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Refugees sleeping on streets a 'crisis,' new Toronto mayor Olivia Chow says

Toronto’s new mayor called the number of refugee claimants sleeping outside a shelter in downtown Toronto a “crisis” while calling for new federal money to pay for asylum seekers in the city’s shelter system — money that the federal government gave no sign they would hand over.

Olivia Chow called for all levels of government to come up with a plan to deal with the backlog in almost every stage of a process designed to house people fleeing their home countries — as well as tackle the underlying housing crisis that affects many Canadians.

“It’s a crisis. It’s an emergency,” Chow said in response to questions during her first press conference as mayor.

“We know our shelters are full and a third of residents in shelters right now are refugees. Refugees are a federal responsibility. We need at least $160 million from the federal government to help shelter them,” she said.

Reached at an unrelated press conference, Prime Minister Justin Trudeau said Canada is a country that welcomes people fleeing persecution and highlighted money previously given to house refugees.

“Over the past few years, we saw a spike in irregular migrant crossings. The federal government was there with hundreds of millions of dollars in support for Quebec and Ontario, and also other parts of the country,” Trudeau said.

“We will work with municipalities and provinces to make sure Canada will continue to support people coming to Canada,” he said.

Outside a shelter on Peter Street in Toronto, dozens of people lined up waiting for the chance at a room. Suitcases and garbage bags were piled up nearby, as the belongings they had brought with them had no place to be stored either. One man slept on his suitcase under a coat.

Another man there, Deo Byarugaba, said he was fleeing Uganda after a law was passed in May allowing the death penalty for something called “aggravated homosexuality.”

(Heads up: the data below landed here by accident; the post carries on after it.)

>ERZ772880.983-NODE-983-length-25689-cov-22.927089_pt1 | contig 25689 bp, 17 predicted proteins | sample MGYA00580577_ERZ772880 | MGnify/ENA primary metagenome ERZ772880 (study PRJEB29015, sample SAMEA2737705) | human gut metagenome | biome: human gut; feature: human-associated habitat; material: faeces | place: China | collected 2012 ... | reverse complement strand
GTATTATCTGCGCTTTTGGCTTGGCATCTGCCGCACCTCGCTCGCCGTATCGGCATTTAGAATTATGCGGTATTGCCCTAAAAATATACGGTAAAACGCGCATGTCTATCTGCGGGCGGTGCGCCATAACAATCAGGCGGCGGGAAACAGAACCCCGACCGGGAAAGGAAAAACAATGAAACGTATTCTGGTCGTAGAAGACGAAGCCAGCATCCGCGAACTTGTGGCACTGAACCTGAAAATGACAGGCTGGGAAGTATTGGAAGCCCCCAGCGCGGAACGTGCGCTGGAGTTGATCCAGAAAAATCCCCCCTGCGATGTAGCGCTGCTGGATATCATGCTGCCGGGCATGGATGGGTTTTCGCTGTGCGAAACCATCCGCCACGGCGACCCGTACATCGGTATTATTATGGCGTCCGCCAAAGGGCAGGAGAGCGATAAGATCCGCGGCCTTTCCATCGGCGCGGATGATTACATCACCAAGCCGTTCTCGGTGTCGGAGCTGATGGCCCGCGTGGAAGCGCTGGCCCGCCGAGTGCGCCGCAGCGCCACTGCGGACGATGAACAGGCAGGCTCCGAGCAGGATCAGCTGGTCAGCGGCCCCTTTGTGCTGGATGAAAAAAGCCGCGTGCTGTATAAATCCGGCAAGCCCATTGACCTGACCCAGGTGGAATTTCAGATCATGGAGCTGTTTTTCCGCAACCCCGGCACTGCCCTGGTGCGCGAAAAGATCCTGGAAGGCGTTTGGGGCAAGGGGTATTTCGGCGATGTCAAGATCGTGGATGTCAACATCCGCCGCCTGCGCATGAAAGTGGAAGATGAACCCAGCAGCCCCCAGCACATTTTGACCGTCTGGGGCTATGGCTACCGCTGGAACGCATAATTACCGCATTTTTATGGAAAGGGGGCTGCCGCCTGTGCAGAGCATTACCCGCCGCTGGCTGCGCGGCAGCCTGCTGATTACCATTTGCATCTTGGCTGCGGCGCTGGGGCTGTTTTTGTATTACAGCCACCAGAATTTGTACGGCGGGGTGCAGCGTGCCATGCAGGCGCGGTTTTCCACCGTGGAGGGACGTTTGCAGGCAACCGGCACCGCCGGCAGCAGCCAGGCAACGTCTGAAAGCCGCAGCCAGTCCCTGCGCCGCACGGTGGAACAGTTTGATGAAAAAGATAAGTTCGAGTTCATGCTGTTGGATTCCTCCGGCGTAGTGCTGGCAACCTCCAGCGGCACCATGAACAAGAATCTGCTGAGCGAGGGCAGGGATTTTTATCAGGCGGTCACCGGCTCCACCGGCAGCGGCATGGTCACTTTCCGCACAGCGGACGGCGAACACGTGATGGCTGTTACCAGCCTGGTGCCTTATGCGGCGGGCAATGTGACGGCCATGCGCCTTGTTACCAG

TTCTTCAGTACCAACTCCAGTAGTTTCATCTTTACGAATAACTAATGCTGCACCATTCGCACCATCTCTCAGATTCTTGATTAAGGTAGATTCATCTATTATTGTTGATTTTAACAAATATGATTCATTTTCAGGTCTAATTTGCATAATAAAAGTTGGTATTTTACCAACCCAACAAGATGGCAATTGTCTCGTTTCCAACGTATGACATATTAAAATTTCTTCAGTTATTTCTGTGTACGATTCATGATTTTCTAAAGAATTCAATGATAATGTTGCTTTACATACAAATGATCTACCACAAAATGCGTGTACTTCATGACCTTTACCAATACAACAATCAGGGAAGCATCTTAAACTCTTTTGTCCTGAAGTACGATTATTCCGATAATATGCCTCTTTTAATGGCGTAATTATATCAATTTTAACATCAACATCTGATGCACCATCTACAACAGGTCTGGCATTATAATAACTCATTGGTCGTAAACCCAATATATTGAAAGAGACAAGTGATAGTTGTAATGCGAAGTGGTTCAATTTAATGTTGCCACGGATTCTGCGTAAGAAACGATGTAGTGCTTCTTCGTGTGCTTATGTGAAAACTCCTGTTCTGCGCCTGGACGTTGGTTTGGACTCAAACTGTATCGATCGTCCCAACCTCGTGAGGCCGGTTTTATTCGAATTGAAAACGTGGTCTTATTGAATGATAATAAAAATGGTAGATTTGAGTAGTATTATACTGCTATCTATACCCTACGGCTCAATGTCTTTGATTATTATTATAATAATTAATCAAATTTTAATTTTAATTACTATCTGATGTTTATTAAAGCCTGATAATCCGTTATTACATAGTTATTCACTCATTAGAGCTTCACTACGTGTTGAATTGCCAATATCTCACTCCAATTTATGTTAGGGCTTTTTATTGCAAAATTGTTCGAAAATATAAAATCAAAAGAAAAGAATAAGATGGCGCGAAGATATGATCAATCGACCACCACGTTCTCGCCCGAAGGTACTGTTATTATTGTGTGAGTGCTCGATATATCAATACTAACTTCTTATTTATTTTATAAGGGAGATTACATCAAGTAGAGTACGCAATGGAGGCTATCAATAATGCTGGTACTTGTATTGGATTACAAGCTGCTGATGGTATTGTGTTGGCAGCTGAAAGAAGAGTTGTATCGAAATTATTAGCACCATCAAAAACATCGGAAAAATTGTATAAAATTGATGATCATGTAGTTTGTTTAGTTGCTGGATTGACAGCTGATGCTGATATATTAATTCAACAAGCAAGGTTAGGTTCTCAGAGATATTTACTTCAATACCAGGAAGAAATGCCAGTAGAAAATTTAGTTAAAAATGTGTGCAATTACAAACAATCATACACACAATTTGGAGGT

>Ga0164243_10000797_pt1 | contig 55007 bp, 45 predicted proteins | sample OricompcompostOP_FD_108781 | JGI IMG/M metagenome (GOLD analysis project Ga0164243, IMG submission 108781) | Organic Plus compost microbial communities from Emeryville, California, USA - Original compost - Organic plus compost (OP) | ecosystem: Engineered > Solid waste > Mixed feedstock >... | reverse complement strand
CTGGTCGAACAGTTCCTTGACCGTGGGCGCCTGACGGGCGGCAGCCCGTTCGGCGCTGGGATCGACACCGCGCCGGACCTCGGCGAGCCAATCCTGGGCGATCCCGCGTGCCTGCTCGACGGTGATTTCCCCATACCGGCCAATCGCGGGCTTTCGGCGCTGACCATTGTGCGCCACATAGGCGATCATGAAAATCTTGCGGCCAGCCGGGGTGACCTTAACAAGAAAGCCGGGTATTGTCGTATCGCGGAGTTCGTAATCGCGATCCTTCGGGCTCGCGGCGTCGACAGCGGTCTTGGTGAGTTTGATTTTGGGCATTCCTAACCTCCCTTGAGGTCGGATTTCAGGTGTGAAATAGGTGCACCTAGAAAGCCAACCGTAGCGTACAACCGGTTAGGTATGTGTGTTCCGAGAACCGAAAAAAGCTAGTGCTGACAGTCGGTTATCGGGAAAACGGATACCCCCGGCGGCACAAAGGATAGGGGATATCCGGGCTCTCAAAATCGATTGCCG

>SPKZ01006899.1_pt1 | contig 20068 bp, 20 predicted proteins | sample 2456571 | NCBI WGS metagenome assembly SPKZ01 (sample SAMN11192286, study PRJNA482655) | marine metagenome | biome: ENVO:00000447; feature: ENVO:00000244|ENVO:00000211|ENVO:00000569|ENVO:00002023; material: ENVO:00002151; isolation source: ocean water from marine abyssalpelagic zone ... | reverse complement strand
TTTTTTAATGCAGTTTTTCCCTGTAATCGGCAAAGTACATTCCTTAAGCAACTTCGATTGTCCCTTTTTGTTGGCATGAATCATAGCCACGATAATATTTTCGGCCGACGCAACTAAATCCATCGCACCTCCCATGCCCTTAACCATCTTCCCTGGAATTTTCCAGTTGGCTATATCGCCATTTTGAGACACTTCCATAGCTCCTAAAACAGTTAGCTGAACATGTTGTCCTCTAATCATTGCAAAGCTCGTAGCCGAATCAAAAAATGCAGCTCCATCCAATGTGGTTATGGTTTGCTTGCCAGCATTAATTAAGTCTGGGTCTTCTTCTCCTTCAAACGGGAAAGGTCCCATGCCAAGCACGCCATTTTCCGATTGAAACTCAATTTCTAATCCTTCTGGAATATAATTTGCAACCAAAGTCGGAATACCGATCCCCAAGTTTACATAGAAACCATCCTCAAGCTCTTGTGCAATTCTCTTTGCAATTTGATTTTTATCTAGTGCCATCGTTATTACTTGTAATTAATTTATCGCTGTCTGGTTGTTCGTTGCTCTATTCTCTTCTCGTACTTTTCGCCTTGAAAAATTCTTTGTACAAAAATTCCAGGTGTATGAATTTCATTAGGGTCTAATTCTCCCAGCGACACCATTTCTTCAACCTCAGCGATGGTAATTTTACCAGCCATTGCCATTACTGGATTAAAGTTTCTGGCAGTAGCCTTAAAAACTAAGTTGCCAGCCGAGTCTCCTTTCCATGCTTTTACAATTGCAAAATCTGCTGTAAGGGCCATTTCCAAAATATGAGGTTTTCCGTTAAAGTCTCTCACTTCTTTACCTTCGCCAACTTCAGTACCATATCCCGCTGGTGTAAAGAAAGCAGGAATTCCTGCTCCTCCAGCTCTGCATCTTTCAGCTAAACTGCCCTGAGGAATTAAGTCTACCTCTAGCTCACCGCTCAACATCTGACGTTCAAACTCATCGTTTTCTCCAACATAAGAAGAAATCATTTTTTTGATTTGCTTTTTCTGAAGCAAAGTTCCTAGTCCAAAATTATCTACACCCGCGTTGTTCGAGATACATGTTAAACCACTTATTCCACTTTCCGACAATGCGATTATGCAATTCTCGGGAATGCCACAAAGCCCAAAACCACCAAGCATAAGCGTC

A woman is seen surrounded by luggage and other personal belongings outside a shelter intake office in Toronto on July 11, 2023.“My life was in danger. When the anti-homosexual bill was passed, so much of my freedom has been taken away. Most people of my nature, their life is over. They are being hunted,” he said.

Byarugaba said he was a social worker in his home country and sympathized with the difficulties the shelter system is having in housing new people. He didn’t complain about sleeping on the streets for 12 days now, saying instead he had hope that Canada would protect him.

“I hope human rights are respected,” he said.

The stalemate began after Toronto started turning away asylum claimants from its shelter system, claiming the federal government owed them more funds. The federal government has said that it has already given some $215 million to refugee housing.

Compounding the issue is that Toronto’s portion of the Canada-Ontario Housing Benefit has run out, meaning that refugees currently in the shelter system are having difficulty moving on and freeing up beds.

The provincial government has said that total money in COHB is increasing rapidly, though figures show that there is less money for new people joining the program, in part because housing costs have risen rapidly too.

Critics say the stalemate needs to be resolved.

 “It’s not a good look for Canada. It’s bad for our reputation. Canada can and must do better,” said the federal NDP’s immigration critic, Jenny Kwan.

She called for short-term investments in a housing benefit that could house people on the street now, and long-term investment in building affordable housing.

 Meanwhile, some Toronto residents didn’t wait for the government — one group showed up with bags of groceries and another with yoga mats that could make for a more comfortable place to sleep than a sidewalk.

 “Welcome to Canada,” one man said as he dropped off the mats. Top Stories

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